When we purchased our house in July 2015, the roof was pretty high on our inspector’s list of “things that are bad about your new home.” That was no surprise to us because a big section of shingles was on the sidewalk.
Our inspector advised us to fix the worst areas immediately and plan for a replacement within a few years. A big section blew off again during a strong wind storm in early 2016, and I paid $150 for another make-it-work repair job.
When a small section of shingles landed on our front stoop early this spring, it was excellent motivation to finally get a new roof. We had it done in early March.
Picking out a new roof was easier than most house decisions I’ve made. There are two major options for high-quality asphalt shingles: Owens Corning “TruDefinition Duration” and GAF “Timberline HD.” The roofers I spoke to said they’re comparable products, so there was nothing to stress about there. And, unlike paint, there are only a few color options available. So, it was easy to land on Timberline HD in Charcoal.
The only ~special~ thing I chose was a ridge vent. As I mentioned a while back, we’ve had issues with ice dams. The heat in our attic causes snow to melt off our roof, which refreezes in and over our gutters.
(Diagram from the Chicago Bungalow Association’s Bungalow Maintenance Guide.)
To prevent ice dams, you’re supposed to improve your attic insulation and ventilation. We already did the former, and now we have the latter. A ridge vent lets warm air escape from the attic before it melts the snow on the roof. This Crash Course in Roof Venting article is helpful.
I got quotes from three roofers. They ranged from $10k to $15k. Adam Milewski’s quote was the lowest and he was recommended by my window/sunroom contractor – hooray for another easy decision! Our roof replacement job included:
- Removing all existing shingles down to the wood decking
- Inspecting the wood condition – ours proved to be in good shape, so no replacement was required
- Installing new ice/water shield on gutter edge – in the event of future ice dams, this underlayment helps protect the wood
- Installing new felt underlayment
- Installing new ridge vent and shingles
- Installing new chimney flashing and counter flashing on the walls
Amazingly, all of this only takes a day. Adam and his crew were hard at work by 8am. They started by scraping off the existing roofing materials.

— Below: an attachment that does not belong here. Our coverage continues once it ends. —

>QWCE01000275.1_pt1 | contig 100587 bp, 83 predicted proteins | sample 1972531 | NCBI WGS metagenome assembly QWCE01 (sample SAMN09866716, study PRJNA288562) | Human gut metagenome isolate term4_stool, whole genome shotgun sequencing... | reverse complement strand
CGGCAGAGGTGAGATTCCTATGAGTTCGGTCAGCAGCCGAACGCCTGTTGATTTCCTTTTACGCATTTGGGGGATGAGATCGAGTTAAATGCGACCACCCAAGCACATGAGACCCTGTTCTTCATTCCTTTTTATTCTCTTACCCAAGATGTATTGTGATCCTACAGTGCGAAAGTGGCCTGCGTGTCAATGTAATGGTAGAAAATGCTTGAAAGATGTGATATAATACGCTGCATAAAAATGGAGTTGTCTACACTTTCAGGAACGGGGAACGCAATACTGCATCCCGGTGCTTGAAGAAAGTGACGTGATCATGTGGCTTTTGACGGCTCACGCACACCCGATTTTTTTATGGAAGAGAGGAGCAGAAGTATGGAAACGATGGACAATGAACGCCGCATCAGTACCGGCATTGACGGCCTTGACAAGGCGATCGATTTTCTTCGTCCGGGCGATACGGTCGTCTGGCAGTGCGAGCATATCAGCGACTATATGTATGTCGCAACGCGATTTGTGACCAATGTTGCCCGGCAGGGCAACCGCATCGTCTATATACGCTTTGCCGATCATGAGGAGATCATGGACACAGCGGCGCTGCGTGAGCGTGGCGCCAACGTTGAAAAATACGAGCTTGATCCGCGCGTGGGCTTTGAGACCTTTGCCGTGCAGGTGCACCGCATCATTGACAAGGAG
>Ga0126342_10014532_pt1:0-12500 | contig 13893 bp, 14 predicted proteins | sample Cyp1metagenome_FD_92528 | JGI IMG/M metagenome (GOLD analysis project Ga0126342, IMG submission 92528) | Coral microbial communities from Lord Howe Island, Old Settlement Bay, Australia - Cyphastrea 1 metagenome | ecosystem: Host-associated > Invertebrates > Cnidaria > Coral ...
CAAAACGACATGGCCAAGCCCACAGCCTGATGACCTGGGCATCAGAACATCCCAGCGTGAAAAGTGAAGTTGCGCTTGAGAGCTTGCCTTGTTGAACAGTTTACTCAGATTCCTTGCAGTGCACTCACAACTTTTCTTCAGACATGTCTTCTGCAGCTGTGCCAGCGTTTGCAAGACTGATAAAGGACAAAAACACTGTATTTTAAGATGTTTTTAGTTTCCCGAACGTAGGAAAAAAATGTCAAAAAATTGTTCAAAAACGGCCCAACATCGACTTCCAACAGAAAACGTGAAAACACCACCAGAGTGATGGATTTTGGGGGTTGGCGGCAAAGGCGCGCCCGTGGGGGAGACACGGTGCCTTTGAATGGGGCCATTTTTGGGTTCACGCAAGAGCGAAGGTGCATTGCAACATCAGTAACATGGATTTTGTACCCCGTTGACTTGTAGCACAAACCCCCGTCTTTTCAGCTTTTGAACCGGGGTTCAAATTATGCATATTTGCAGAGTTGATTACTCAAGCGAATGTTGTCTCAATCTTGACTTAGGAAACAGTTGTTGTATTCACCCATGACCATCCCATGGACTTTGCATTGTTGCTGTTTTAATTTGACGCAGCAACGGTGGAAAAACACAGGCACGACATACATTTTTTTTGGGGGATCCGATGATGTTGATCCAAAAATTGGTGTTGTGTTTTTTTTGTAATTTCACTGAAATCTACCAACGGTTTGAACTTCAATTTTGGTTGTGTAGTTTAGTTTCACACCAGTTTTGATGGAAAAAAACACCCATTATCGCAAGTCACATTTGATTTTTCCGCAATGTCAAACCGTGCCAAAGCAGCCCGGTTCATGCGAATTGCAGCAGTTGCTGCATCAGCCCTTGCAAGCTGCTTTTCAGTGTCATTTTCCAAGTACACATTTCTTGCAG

At 10am, Adam took this photo of the bare roof:
It’s quite messy work.
They used this sweet ladder platform hoist to lift the heavy bundles of shingles to the roof:
And they used this sweet job-site microwave for their lunch:
The crew worked remarkably quickly.
By 3pm, they were all done! They did an impeccable job of cleaning up our yard and, more importantly, our neighbors’ yards.
And now – the spring greenery is a big improvement, too!
And now – the new black vent caps on the garage were an unexpected bonus of this project:
Adam shared this photo with me – you can see the ridge vent at the peak of the roof:
I started this post talking about our home buyer’s inspection, so that’s where I’ll end it. Our inspector included this chimney photo in our report, noting the poor roofing job, the failing tuck pointing, the insufficient flashing, and the missing chimney cap. Over the years, we’ve fixed all of those things!
And here’s where we are today:
I literally never see this view, but it feels really good to know that slowly and steadily we’re making this house a better place, and not just cosmetically. I think that’s a good reminder during the One Room Challenge – while it’s super fun to have dramatic makeovers within 6 weeks, homeownership is also about the long game.
You can check out all the other guest participants on the ORC website.
2 thoughts on “ORC Week 2: New Bungalow Roof”
Your new roof looks fantastic! Peace of mind about not needing to worry about the roof leaking is priceless.
I’m always nervous about the roof on our rowhouse. It consists of built up layers of Modified Bitumen (an asphalt product applied in layers with tar) on top of shingles of an unknown age (at least 100+ years). After having a chimney removed, we found out it is about three to four inches thick, which is much thicker than it should be (and explains why we have had cracked rafters). We’re going to have to tear it down to the rafters and start from scratch. 🤪🤪
We also do not have any insulation in the attic, but I want to wait until the roof is done before investing in blown in rock wool. Shockingly, our utility bills haven’t been bad given that there is zero insulation.
PRINCESS, GREAT REPORT AND PICTURES, MUCH LOVE, DAD